Five things to consider before choosing a SUP. Words :: Diana Lee.
In the 10 years I’ve been paddleboarding, one of the most frequently asked questions I hear is, “Hardboard or inflatable: Which is better?”
The answer isn’t straightforward. Whether you’re new to SUPing or have been renting and thinking of getting your own board, several factors might sway your decision, including brands, shapes, sizes, colours and price points. Before buying, ask yourself these questions to narrow your search:
1: What kind of paddling will you do?
Floating around at the beach or occasional paddling at the cottage. Both hard and inflatable boards will serve you well for casual use.
Adventure paddling, camping and travelling. This is where I love inflatable boards. They’re easier to transport, usually lighter than hardboards and are less likely to get dinged or scratched when portaging on narrow, rocky trails.
Long-distance paddling, maybe SUP racing. While there are good touring-style inflatables, try a hardboard first if you’re aiming to get into competitive SUP racing. Inflatables sit higher off the water and hardboards (depending on their dimensions, shape, etc.) can be faster.
SUP surfing. Most SUP surfers opt for hardboards, which are more responsive in the water, but wave conditions and surf skills can play a role.
2: Who will be using it?
Consider the paddler and their individual preferences. Falling onto an inflatable board is less painful. A child, elderly paddler or beginner might find more comfort on an inflatable.
An inflatable can be lighter to carry and easier to manage (especially boards with multiple handles).
Some people with high arches or ankle issues prefer the soft deck of an inflatable board, while others with the same conditions may prefer the rigidity of a hardboard. Try renting different boards and brands to see what feels better.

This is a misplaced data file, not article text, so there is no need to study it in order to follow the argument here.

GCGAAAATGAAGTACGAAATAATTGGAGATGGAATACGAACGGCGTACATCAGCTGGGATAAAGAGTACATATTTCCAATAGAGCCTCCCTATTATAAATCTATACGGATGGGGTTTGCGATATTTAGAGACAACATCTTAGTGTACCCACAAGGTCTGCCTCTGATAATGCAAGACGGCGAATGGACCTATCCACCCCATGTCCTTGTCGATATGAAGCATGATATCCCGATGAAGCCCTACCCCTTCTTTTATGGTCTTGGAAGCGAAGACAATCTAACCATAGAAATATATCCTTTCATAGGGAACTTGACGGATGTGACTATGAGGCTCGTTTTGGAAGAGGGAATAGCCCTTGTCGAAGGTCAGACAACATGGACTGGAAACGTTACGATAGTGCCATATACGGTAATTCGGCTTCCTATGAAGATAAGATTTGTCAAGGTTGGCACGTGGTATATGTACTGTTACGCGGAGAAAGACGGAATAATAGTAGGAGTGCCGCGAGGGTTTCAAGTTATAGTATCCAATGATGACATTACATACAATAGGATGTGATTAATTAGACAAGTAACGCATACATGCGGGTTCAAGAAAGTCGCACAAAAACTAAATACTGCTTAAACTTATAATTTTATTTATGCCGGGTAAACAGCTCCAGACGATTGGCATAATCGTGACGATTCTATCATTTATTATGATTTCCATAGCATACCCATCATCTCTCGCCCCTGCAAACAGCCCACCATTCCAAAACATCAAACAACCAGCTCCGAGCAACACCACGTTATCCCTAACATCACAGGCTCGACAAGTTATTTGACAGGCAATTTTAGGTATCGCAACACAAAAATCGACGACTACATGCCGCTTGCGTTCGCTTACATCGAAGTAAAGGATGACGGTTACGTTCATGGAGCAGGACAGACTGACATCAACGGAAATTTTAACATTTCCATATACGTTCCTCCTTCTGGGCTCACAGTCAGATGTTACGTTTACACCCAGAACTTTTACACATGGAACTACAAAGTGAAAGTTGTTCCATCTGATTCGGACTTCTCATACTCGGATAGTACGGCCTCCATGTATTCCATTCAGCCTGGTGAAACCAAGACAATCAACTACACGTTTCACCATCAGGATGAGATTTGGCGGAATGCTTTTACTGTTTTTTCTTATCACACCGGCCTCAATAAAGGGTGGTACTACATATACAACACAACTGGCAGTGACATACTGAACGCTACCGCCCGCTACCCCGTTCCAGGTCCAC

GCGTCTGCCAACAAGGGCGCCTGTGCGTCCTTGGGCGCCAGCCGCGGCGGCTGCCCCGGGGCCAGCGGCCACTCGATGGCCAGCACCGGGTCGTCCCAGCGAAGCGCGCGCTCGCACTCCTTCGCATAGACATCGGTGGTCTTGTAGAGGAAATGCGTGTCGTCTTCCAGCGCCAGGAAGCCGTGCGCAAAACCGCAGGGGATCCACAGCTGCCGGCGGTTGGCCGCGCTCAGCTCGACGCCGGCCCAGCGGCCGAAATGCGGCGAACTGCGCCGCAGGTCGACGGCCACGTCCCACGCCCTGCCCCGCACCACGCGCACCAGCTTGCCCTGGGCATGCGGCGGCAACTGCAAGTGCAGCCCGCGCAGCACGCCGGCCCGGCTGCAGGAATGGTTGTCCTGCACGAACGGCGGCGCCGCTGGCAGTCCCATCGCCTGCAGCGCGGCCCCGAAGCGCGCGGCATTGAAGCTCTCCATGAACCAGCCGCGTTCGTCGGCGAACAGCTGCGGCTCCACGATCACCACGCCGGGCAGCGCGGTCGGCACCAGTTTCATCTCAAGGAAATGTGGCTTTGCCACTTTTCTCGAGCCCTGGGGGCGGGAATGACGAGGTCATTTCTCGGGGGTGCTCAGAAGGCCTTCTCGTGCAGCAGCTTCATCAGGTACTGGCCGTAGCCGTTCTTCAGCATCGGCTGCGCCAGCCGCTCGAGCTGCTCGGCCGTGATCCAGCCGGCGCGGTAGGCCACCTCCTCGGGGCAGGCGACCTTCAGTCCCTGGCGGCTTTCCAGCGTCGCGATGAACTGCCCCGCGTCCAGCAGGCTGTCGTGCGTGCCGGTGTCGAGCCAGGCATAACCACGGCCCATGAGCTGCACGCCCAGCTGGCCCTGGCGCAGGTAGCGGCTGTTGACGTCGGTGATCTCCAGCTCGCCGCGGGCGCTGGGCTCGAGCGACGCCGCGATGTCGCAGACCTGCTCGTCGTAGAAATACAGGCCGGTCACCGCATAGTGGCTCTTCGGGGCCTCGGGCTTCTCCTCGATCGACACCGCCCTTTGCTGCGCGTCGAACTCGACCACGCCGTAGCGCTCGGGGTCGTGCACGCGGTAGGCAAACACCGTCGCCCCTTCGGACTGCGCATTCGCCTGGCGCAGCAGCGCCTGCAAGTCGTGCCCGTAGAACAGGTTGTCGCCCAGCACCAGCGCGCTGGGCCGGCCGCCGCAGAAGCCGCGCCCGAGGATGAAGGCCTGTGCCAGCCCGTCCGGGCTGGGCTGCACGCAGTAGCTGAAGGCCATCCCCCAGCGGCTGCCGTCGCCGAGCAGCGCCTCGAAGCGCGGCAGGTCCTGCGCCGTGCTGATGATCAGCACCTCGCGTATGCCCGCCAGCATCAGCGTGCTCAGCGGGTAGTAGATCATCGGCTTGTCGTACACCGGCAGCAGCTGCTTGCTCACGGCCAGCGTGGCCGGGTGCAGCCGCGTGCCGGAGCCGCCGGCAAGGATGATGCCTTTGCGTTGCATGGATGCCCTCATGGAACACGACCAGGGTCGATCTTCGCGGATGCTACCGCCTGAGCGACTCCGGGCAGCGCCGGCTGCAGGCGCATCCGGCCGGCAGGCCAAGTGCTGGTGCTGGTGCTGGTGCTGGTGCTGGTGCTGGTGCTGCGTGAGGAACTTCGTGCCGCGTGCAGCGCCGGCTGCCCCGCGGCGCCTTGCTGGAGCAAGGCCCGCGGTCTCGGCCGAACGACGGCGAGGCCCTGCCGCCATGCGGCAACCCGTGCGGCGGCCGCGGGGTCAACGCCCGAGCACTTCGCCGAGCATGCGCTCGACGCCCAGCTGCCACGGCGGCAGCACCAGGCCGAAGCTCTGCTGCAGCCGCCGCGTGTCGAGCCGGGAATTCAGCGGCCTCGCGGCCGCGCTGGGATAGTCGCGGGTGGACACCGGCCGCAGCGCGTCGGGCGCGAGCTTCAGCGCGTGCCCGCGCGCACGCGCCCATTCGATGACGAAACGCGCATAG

3: How will you transport your board?
Do you have a roof rack on your vehicle to carry a hardboard? Do you need to carry your board a long distance to the water? Consider the weight of the board and look into accessories like carts or straps that can help.
If you travel by air, inflatables can be rolled up and don’t always count as oversized baggage (depending on the airline). For a hardboard, I recommend a high-quality board bag with padding to protect it during transportation.
4: How will you store it?
A packed inflatable takes up the same space as a hockey bag. A hardboard is larger and requires a rack or safe spot where it isn’t prone to falling over and getting damaged. Both board types should not be exposed directly to weather elements while in storage.
5: How reputable is the brand?
Hardboard or inflatable, new or used—do your research on the brand.
If buying new, ask: How long has the company been making SUPs? What do the customer reviews say? What kind of warranty does the brand offer?
If buying used: Check to see if the board has ever been repaired. Look closely for dings, scratches, cracks or sun damage. If there is damage, is it fixable? Do you know how to do this yourself or do you know a reputable repair shop?
Closely inspect inflatables for pinhole leaks. These defects can be difficult to find without inflating the board and checking it on the water, or coating the seams with dish soap and watching for bubbles where air is escaping.
Choosing the board that’s right for you is all about you! Hopefully these answers will bring you one step closer to bringing home your own SUP. See you on the water. Diana (@only1phoenixx) is a certified SUP instructor.